Reservoirs were approaching levels last year that would have triggered a shortage and required deeper cuts, but heavy snow across much of the Rocky Mountains this winter boosted runoff and raised reservoir levels. The river’s reservoirs are now at 55% of total capacity, up from 49% at the same time last year.

But Lake Mead is still projected to be just below the threshold of 1,090 feet above sea level at the beginning of next year. That will put the reservoir in a zone called “Tier Zero,” at which the first cuts take effect.

“While we appreciate this year’s above-average snowpack, one good year doesn’t mean the drought is over. We must remain vigilant,” federal Reclamation Commissioner Brenda Burman said in a statement. She applauded the seven states that depend on the river for coming together to finish the set of drought-contingency plans. Burman said the actions laid out under those agreements “will help ensure the reliability of the Colorado River system for the 40 million people dependent upon it.”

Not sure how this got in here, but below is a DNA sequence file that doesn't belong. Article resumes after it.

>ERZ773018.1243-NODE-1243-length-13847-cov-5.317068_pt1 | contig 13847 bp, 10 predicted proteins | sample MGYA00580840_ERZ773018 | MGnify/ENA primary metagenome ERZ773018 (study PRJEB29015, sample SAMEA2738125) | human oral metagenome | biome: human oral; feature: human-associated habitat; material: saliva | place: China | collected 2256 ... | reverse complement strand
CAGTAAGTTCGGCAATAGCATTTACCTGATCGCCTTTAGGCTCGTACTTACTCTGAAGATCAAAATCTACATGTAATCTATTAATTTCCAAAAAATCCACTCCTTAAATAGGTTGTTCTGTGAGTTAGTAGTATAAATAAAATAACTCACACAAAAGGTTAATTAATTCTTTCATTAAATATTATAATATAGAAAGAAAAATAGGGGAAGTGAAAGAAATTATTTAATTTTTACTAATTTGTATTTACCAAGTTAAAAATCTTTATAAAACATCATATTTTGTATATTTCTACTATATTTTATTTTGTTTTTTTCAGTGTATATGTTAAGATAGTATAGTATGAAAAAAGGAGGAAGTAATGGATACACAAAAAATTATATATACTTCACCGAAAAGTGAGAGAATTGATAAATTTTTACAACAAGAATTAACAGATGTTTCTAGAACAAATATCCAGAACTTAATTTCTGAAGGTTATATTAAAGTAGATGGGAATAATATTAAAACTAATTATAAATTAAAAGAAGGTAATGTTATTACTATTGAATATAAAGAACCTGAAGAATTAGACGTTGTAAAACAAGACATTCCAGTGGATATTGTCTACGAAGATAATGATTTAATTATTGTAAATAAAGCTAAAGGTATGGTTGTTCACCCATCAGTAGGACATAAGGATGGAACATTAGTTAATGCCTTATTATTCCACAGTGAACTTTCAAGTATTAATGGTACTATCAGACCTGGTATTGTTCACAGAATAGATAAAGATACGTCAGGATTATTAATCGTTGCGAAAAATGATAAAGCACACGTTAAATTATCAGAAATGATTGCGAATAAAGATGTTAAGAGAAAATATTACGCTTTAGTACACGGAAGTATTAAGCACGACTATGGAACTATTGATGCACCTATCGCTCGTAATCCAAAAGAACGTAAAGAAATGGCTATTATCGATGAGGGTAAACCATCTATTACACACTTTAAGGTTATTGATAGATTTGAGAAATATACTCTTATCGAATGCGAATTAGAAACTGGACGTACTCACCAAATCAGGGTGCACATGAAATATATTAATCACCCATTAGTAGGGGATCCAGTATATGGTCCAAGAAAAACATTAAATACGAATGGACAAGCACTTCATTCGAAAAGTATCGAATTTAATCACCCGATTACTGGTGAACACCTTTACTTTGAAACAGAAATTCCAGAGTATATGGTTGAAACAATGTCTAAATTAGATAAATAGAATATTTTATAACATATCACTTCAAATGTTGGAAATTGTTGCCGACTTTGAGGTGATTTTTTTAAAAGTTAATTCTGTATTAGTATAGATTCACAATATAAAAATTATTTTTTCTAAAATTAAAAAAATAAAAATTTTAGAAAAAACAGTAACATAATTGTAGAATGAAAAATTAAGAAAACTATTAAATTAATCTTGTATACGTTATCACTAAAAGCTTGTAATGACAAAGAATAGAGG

Arizona will see a cut of 192,000 acre-feet in water deliveries next year, or 6.9% of its total allotment of 2.8 million acre-feet. Nevada’s share will be reduced by 8,000 acre-feet, while Mexico’s will take 41,000 acre-feet less. That water will remain in Lake Mead, and will only be recovered once the reservoir rises above an elevation of 1,100 feet.

The cuts under the Drought Contingency Plan, or DCP, represent 12% of the total water supply for the Central Arizona Project, which delivers water by canal to Phoenix, Tucson and other areas. Chuck Cullom, manager of Colorado River programs for CAP, said this reduction will mean “eliminating the water that would have been available for underground storage, banking and replenishment,” and cutting CAP deliveries to agriculture by about 15%.